(c) Supply-side policies (trade, sectoral, and institutional reforms) to remove structural rigidities that cause macro-economic imbalances.
It is argued that the structural rigidities and inefficiencies combined to limit the efficiency of the stabilization policies by constraining the production and supply-side capacities of the country. The supply-side policies thus sought to improve the incentives system, ensure rehabilitation of basic infrastructures and create favourable economic environment to expand production and exports in order to close internal and external gaps.
Though Structural Adjustment Programmes have not been homogenous in content across developing countries, some approaches tried by many developing countries to address the issue of structural bottlenecks include mainly the following: trade liberalization, public enterprises and financial sector reforms (Quarcoo, 1990).
The ultimate aim of the foregoing policy measures has been tostimulate sustainable growth. In other words, the expectation has been that output will rise steadily as the reforms are implemented. Agricultural exports supply are particularly expected to grow. These expectations of the policy reform actions of the various governments of developing countries companies were predicated on the implicit assumptions that various economic agents would respond positively to the new economic environments by investing more in tradable goods especially agricultural exports for which the countries have comparative advantage (Oyejide, 1990). However, as rightly noted by Oyejide, the current state of the country raise some concern and bring to the fore front the issue of export supply responses of the agricultural commodities to the regimes of prices, exchange rates and other adjustment policies. An empirical examination of these structural relationships becomes more warranted as the adjustment process has lasted about two decade in most developing countries.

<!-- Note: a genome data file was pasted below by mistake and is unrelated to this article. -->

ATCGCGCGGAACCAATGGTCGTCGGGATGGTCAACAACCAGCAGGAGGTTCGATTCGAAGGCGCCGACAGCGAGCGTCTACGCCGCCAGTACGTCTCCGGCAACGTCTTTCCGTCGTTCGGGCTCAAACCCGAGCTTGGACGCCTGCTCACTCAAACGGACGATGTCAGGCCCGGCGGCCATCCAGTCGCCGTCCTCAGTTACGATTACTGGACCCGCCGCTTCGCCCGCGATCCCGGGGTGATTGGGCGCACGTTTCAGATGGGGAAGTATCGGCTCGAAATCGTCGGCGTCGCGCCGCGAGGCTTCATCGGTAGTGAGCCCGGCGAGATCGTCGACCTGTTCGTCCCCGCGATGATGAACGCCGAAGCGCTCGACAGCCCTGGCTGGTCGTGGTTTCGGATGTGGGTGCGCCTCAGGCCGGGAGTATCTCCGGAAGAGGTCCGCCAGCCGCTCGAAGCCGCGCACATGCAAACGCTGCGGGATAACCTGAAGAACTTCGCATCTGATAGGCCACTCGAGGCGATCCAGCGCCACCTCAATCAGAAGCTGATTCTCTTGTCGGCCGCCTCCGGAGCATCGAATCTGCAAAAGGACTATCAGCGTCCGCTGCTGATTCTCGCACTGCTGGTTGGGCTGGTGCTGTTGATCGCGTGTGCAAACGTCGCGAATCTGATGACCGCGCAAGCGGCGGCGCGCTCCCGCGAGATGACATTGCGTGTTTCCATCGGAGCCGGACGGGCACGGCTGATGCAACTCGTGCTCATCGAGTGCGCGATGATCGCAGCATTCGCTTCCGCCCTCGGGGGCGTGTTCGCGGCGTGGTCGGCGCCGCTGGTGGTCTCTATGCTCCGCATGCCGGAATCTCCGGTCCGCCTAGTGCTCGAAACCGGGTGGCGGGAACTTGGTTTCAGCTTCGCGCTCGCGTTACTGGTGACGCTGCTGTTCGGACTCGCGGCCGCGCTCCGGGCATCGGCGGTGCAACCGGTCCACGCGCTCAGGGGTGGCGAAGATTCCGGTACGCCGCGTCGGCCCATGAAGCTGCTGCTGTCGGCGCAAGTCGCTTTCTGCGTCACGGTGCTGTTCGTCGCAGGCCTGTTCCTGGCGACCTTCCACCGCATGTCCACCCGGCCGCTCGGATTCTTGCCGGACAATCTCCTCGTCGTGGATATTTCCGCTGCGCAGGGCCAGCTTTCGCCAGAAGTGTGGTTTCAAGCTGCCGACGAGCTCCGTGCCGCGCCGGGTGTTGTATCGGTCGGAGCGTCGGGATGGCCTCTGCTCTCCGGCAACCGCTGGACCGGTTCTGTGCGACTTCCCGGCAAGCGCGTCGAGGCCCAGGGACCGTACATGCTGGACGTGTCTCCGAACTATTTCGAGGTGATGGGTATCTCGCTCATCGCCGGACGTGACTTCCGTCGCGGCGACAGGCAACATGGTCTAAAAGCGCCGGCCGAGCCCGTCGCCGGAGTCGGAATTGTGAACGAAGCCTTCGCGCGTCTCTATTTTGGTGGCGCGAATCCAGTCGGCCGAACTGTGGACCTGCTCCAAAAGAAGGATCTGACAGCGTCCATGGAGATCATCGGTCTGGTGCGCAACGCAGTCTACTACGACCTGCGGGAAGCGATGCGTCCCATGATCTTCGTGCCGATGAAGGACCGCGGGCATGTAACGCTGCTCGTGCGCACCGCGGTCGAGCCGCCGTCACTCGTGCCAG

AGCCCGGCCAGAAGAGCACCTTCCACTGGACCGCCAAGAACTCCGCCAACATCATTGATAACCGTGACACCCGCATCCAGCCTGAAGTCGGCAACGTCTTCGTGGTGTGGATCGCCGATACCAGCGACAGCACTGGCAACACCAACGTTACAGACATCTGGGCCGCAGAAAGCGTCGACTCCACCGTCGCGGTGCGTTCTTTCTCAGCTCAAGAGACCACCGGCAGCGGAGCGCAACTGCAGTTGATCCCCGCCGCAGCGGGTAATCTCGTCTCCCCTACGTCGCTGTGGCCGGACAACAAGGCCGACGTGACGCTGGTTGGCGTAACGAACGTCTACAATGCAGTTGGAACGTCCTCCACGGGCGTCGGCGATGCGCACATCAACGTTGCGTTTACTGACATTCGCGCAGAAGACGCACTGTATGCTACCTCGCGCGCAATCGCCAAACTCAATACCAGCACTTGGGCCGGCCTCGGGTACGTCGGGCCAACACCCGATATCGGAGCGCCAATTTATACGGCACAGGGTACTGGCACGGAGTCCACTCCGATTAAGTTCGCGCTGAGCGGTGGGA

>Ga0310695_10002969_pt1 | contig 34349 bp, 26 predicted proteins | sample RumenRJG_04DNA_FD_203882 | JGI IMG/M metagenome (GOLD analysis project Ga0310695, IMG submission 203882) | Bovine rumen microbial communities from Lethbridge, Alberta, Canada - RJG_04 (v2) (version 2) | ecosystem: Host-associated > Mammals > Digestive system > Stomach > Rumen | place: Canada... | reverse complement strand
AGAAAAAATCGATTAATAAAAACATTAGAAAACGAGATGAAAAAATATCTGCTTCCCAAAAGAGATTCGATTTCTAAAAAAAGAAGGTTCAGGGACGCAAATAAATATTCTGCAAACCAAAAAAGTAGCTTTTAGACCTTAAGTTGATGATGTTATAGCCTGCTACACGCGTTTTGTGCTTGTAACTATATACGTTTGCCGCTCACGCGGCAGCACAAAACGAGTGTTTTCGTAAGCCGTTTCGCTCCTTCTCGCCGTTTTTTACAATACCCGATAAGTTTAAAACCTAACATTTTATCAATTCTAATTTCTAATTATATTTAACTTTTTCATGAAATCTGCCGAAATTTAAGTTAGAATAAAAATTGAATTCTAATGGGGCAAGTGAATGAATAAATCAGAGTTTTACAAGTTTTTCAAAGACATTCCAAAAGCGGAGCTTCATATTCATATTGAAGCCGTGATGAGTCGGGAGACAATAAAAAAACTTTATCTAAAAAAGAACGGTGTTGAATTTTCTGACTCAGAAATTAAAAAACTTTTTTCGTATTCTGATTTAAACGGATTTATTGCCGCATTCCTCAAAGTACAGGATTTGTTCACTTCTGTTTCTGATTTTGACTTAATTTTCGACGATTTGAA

1.2 Statement of the Problem